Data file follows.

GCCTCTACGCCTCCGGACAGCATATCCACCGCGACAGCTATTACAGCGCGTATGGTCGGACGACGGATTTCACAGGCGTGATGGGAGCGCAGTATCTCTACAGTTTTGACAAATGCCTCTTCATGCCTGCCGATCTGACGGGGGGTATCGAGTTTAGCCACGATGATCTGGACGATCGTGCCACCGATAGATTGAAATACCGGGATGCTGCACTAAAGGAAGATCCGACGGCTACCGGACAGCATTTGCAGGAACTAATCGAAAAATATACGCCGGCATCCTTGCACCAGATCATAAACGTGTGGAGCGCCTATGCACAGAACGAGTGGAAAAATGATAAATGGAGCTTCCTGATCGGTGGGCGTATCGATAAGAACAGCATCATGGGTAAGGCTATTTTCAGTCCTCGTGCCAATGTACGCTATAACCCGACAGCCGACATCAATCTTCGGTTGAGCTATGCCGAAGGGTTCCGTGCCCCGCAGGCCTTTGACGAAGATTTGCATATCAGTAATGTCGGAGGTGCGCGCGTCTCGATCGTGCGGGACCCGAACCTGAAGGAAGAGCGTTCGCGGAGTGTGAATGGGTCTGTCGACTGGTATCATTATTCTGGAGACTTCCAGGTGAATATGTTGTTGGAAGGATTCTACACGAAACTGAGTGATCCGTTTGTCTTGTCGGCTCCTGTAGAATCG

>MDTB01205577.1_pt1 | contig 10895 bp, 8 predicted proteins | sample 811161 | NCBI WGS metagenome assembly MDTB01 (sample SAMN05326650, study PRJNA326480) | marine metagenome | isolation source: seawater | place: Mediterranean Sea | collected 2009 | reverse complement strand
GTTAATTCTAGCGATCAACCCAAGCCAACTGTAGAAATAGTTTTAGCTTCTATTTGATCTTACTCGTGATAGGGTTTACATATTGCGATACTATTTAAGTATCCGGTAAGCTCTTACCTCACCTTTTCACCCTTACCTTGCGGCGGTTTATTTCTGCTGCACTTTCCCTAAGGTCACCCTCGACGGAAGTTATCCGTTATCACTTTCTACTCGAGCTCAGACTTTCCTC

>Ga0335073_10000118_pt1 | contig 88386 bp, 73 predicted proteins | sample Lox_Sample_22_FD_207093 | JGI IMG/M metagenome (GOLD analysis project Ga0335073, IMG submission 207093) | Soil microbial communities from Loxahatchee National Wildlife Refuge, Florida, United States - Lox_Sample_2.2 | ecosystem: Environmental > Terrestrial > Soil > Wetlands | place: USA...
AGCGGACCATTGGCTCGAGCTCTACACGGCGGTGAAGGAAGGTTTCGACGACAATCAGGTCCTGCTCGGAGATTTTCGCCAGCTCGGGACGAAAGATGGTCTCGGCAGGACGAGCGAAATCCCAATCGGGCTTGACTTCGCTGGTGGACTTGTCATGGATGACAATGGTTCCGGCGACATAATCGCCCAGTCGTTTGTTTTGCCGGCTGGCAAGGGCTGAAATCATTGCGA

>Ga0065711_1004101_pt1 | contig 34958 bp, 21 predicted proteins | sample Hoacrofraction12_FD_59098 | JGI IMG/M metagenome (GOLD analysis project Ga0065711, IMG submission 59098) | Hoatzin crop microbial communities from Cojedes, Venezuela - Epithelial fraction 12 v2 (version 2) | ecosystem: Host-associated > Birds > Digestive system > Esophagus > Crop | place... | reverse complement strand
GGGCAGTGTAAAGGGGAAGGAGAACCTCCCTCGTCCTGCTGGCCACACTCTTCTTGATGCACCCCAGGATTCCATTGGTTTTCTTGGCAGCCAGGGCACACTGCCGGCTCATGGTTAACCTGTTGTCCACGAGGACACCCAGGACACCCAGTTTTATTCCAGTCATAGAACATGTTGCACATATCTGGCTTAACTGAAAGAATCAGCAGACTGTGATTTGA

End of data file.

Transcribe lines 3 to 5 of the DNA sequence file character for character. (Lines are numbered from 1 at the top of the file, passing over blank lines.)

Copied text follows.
GTTAATTCTAGCGATCAACCCAAGCCAACTGTAGAAATAGTTTTAGCTTCTATTTGATCTTACTCGTGATAGGGTTTACATATTGCGATACTATTTAAGTATCCGGTAAGCTCTTACCTCACCTTTTCACCCTTACCTTGCGGCGGTTTATTTCTGCTGCACTTTCCCTAAGGTCACCCTCGACGGAAGTTATCCGTTATCACTTTCTACTCGAGCTCAGACTTTCCTC

>Ga0335073_10000118_pt1 | contig 88386 bp, 73 predicted proteins | sample Lox_Sample_22_FD_207093 | JGI IMG/M metagenome (GOLD analysis project Ga0335073, IMG submission 207093) | Soil microbial communities from Loxahatchee National Wildlife Refuge, Florida, United States - Lox_Sample_2.2 | ecosystem: Environmental > Terrestrial > Soil > Wetlands | place: USA...
AGCGGACCATTGGCTCGAGCTCTACACGGCGGTGAAGGAAGGTTTCGACGACAATCAGGTCCTGCTCGGAGATTTTCGCCAGCTCGGGACGAAAGATGGTCTCGGCAGGACGAGCGAAATCCCAATCGGGCTTGACTTCGCTGGTGGACTTGTCATGGATGACAATGGTTCCGGCGACATAATCGCCCAGTCGTTTGTTTTGCCGGCTGGCAAGGGCTGAAATCATTGCGA